>> Jamie Dimon, one of the biggest names in corporate America, is sticking around. Throwing water on the idea he'll run for President of the United States anytime soon. JPMorgan Chase announced Monday that its 61 year old Chairman and CEO has agreed to stay on for about five more years, putting him out of the running for the 2020 race for the White House for the time being.
Dimon's name has often been thrown into the hat for those who could run for political office. He's well liked in Washington and on Wall Street. And he's one of very few Wall Street titans who survived the 2008 financial crisis and is still in the job. Dimon's track record isn't without its blemishes.
In 2009, JPMorgan Chase paid a $13 billion settlement to the US government, related to bad mortgages sold in the run-up to the crisis. And in 2012, Dimon had to account for a trading scandal dubbed the London Whale, which cost the bank $6 billion in losses. As part of Monday's announcement, executives Daniel Pinto and Gordon Smith have been promoted to co-presidents and co-chief operating officers.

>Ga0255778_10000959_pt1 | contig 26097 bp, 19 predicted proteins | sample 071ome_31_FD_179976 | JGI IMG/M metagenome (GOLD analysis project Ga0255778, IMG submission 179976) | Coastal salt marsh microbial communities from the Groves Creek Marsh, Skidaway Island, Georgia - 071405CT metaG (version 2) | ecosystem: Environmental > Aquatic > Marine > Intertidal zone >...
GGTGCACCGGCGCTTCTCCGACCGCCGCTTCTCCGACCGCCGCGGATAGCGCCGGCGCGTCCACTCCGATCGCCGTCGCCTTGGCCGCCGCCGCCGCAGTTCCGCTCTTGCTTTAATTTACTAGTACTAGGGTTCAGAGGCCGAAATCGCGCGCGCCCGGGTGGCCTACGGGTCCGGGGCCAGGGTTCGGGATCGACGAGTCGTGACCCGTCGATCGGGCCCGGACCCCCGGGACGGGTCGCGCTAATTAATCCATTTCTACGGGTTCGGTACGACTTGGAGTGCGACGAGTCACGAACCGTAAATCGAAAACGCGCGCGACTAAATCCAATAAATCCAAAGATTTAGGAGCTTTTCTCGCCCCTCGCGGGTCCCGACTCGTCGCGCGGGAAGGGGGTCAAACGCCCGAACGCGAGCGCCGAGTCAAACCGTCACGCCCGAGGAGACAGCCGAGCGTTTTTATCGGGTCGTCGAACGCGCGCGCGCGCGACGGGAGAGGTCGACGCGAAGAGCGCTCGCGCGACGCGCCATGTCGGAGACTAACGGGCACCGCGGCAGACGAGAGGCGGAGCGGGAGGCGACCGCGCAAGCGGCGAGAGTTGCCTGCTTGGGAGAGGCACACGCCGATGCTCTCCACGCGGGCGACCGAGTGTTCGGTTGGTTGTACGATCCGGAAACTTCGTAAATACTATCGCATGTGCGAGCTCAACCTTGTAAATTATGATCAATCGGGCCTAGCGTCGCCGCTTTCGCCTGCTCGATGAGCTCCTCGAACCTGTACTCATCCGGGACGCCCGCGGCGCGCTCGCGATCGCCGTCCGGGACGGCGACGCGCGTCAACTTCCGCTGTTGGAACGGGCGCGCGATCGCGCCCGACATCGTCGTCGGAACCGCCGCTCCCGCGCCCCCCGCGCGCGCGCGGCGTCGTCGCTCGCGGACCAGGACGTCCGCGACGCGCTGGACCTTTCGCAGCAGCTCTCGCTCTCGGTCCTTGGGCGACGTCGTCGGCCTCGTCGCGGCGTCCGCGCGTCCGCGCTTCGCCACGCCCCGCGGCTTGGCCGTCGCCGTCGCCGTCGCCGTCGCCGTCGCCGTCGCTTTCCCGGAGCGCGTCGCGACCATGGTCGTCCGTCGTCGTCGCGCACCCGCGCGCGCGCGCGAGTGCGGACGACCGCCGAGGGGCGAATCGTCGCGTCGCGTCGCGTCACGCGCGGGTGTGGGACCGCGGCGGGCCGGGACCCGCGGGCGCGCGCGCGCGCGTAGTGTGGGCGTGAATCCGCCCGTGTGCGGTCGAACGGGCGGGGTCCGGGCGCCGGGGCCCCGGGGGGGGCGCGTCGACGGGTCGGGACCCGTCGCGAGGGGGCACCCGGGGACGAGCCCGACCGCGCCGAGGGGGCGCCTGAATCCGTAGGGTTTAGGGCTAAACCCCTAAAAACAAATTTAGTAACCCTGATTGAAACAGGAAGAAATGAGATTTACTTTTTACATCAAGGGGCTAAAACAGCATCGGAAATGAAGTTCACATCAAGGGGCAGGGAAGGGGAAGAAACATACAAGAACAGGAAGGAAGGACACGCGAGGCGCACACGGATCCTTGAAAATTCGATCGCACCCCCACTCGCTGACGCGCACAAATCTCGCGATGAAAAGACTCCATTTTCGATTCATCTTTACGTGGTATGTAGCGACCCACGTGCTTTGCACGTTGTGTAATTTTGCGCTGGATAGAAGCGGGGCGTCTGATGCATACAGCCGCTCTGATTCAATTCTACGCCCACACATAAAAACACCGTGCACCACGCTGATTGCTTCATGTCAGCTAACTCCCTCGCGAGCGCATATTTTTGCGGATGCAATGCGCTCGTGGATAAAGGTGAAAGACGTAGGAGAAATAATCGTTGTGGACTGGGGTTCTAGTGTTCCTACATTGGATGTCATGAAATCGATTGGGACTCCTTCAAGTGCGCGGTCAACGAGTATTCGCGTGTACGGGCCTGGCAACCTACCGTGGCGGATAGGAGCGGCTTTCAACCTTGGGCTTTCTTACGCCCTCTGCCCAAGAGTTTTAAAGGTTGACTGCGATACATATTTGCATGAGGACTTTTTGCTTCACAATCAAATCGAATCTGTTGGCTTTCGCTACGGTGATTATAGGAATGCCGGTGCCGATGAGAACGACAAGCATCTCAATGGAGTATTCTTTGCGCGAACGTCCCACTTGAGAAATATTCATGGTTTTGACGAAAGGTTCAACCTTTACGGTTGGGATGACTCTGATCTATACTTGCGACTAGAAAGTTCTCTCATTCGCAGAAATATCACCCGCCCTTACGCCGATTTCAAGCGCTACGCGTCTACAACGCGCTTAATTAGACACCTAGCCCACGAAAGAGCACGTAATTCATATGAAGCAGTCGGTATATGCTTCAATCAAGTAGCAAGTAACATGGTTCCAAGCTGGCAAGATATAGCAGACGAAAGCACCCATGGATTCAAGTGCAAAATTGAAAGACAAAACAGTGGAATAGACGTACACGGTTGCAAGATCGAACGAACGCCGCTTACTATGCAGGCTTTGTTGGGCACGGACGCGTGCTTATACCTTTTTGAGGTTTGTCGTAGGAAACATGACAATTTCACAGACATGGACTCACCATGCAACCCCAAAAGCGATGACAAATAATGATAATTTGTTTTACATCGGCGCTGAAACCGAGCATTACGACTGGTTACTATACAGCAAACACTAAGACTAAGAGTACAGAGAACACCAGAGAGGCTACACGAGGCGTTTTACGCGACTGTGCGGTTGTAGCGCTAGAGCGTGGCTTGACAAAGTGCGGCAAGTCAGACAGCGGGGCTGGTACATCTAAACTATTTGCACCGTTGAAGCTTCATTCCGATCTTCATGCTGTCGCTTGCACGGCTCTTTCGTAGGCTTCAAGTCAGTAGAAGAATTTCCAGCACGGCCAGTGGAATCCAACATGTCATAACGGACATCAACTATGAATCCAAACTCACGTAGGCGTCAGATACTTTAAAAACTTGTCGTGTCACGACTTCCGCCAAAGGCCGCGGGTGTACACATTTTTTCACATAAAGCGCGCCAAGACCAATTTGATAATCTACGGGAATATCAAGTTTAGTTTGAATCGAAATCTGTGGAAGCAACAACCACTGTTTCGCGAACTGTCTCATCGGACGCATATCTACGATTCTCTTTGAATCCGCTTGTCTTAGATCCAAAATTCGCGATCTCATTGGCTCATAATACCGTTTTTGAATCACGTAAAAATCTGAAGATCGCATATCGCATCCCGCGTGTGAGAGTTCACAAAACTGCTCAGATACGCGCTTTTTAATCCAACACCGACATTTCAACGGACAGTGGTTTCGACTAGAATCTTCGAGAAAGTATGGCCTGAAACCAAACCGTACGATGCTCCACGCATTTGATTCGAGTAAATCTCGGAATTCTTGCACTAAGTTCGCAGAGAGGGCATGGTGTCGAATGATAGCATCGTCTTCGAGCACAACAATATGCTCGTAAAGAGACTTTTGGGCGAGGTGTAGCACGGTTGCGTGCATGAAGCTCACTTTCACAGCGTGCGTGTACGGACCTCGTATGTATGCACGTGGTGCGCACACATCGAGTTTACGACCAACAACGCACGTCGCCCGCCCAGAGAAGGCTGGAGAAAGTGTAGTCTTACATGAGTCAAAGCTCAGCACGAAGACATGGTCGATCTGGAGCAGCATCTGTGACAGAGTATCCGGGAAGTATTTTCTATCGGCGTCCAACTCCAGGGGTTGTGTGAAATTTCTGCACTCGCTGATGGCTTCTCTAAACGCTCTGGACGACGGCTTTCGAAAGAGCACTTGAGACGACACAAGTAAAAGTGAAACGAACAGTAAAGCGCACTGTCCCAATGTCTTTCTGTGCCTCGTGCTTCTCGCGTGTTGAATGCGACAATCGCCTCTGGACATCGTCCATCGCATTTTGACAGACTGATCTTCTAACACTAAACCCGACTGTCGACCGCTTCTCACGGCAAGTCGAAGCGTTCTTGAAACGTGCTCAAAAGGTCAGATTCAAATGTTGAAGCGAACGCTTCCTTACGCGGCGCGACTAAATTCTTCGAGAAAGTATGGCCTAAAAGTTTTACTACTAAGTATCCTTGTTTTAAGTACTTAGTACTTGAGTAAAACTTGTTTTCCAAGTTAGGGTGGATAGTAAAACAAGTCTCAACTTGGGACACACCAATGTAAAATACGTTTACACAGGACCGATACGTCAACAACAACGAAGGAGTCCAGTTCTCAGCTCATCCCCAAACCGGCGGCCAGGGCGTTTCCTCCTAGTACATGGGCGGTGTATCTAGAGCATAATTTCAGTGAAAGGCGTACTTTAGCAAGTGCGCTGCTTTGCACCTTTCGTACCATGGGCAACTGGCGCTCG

Their promotion no doubt kicking off the horse race for who ultimately takes over for Dimon. Who, if he stays for another five years, will have led the bank for nearly two decades, which included a successful battle against cancer.